Many years ago, my youngest sister, Sybil, wrote a holiday-themed piece for the Camden Herald’s Christmas supplement titled, “I could never be an orphan in Camden.”

It recounted her then-recent experience in a community production of Oliver Twist, and how that story line contrasted with everyday life in Camden, where there were friendly faces abound and a stranger was just a friend you hadn’t met yet. It was a touching, positive story.

Sybil’s piece preceded Hillary Clinton popularizing the African proverb about taking a village to raise a child, so in a sense, she was visionary, as that was more or less her conclusion before it was trendy to think so. Still, I teased her mercilessly about it over the years. As karmic payback, I now find myself at a loss for a holiday tale of my own.

For millions of Americans, 2020 will be the first virtual Christmas. It could be argued that celebrating the birth of a man who was, 33 years later, forsaken to an immoral political authority is itself a virtual act.

But to an extent, Christmas and New Year's are about gathering with family and loved ones. This year could be like television which, T.S. Eliot remarked at its advent, “allowed millions of people to laugh at the same joke at the same time, and yet remain lonely.”

Over the past quarter century of being “away,” the simplest way I could honor the holidays was crossing the Maine state line. That either meant coming or home or, at the very least, enjoying the 20 minutes of Maine airspace one gets returning from a trans-Atlantic flight.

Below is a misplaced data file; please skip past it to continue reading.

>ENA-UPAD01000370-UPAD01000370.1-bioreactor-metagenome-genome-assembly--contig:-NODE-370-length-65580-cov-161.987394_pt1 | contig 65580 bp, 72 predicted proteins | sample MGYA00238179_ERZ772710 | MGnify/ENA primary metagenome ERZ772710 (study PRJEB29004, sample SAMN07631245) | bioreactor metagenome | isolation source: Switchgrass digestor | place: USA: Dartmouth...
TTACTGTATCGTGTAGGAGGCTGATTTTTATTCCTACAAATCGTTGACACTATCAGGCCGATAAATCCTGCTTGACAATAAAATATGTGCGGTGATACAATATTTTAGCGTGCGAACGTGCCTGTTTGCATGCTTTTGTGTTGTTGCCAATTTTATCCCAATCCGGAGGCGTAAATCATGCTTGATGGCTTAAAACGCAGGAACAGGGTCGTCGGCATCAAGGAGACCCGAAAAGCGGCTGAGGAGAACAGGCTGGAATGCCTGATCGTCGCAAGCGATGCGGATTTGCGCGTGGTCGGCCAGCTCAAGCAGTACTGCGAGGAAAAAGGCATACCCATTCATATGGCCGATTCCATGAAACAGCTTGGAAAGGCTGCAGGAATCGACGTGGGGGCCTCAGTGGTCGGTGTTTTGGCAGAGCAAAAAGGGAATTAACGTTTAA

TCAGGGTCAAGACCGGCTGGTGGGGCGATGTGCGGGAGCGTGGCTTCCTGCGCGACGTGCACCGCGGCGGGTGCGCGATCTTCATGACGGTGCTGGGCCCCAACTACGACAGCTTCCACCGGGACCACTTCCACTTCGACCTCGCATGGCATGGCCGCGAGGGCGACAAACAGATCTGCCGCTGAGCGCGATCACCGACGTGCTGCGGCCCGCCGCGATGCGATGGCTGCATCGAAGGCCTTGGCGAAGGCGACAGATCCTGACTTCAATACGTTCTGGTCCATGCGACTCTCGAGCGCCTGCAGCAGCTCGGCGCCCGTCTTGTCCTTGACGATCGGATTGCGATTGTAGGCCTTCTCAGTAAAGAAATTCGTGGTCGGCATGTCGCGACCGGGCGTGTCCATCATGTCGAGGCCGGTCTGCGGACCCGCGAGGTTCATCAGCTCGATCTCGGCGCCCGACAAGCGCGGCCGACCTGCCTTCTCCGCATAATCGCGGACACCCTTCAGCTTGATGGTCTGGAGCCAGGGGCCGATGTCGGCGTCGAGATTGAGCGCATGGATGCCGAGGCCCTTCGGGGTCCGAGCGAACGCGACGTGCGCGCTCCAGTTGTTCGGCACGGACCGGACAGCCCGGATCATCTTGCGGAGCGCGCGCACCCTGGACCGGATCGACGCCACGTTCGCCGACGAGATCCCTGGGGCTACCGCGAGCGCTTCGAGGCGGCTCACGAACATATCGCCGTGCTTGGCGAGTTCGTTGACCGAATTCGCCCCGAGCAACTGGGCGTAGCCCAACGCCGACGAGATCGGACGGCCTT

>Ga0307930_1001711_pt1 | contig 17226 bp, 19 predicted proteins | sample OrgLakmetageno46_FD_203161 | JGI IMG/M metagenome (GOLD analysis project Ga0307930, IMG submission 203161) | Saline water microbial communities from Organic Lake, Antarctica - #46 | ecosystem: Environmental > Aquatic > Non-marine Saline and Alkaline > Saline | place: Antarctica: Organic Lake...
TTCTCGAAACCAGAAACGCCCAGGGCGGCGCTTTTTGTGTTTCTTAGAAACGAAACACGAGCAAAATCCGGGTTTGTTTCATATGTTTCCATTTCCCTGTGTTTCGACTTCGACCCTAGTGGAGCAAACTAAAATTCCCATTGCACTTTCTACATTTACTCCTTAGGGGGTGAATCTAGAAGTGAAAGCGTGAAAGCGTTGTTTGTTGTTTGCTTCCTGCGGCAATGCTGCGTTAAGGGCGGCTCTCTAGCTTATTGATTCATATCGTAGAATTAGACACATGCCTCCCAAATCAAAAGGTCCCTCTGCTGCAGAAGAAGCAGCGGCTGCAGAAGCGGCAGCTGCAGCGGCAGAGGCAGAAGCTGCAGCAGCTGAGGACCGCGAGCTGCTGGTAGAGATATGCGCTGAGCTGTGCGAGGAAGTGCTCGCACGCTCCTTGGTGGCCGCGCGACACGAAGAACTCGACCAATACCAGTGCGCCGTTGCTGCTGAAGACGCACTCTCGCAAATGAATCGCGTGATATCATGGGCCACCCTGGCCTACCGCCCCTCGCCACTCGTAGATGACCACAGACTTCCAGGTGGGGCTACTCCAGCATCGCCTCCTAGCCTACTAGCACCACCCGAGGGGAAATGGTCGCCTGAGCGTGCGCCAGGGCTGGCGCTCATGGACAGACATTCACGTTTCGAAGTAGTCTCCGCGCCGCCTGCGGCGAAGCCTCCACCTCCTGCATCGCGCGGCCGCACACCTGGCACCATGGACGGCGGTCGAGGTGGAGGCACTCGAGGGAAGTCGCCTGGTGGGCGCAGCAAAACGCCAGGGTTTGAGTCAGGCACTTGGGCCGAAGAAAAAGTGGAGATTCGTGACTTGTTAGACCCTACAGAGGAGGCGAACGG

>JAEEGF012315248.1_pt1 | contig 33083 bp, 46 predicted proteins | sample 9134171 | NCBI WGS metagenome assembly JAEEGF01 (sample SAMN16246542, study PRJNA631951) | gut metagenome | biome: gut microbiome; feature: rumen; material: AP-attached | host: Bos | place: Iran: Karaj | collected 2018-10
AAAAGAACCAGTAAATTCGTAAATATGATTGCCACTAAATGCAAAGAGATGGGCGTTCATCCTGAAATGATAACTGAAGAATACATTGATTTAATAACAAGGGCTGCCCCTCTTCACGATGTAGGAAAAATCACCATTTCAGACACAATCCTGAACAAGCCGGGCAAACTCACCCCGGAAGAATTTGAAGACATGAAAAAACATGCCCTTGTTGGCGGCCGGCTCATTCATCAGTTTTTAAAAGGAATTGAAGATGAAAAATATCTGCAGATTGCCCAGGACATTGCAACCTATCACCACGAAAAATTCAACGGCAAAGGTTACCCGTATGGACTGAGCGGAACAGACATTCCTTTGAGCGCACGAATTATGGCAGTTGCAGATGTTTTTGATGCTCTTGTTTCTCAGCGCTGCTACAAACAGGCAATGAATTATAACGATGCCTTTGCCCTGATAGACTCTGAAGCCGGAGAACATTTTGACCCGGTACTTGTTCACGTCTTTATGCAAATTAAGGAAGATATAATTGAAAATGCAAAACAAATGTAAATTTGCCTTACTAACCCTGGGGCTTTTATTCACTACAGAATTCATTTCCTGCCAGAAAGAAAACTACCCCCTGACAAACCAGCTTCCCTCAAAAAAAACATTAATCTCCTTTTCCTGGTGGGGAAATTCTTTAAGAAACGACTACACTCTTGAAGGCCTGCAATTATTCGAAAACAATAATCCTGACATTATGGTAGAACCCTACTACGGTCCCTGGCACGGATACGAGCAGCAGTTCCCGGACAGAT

Invariably, the holidays always entailed a rush like the one that left Macaulay Culkin “Home Alone,” followed by a homecoming. This year, there just doesn’t seem to be a rush. Given the interminable pace of 2020, the idea of rushing almost seems foolhardy.

Two Christmases ago, I nearly lost my mother to a double brain aneurism. I remember spending time in the ICU waiting room at Maine Medical Center, with a friend from high school who ended up losing his half-brother, who was our age. With COVID-19 still in our midst, there will be isolation and death this year, in starker relief than normal.

A study published earlier this year in Social Science & Medicine showed more people die during the holidays than any other time during the year. But these final destinations also cast a light on the power of the season that is, in a way, celebrated best the further north one goes.

Many will not have the luxury of place this holiday season. My son in Virginia sent me a Christmas card with a Currier & Ives print of a gristmill in the wintertime. If we cannot be there, or among the people we’d like to be somewhere with, we imagine it, whether like a page torn from the L.L. Bean catalogue or the likeness of a candle on a windowsill casting its luminescence onto freshly fallen snow.

Since this Christmas will rely more than most on the imagination, perhaps a good way to approach it is with happy thoughts unconnected to wants or desires or expectations, but rather feel good stories of the kind with which they used to close evening news broadcasts. A deployed soldier unexpectedly gets home leave and surprises his family, an old widow is welcomed into a neighbor’s home, or a little girl declares that Camden is the kind of town in which one just couldn’t be an orphan.

Merry Christmas and happy New Year.

Sam Patten is a recovering political consultant who was raised in Knox County and worked for Maine’s last three Republican senators.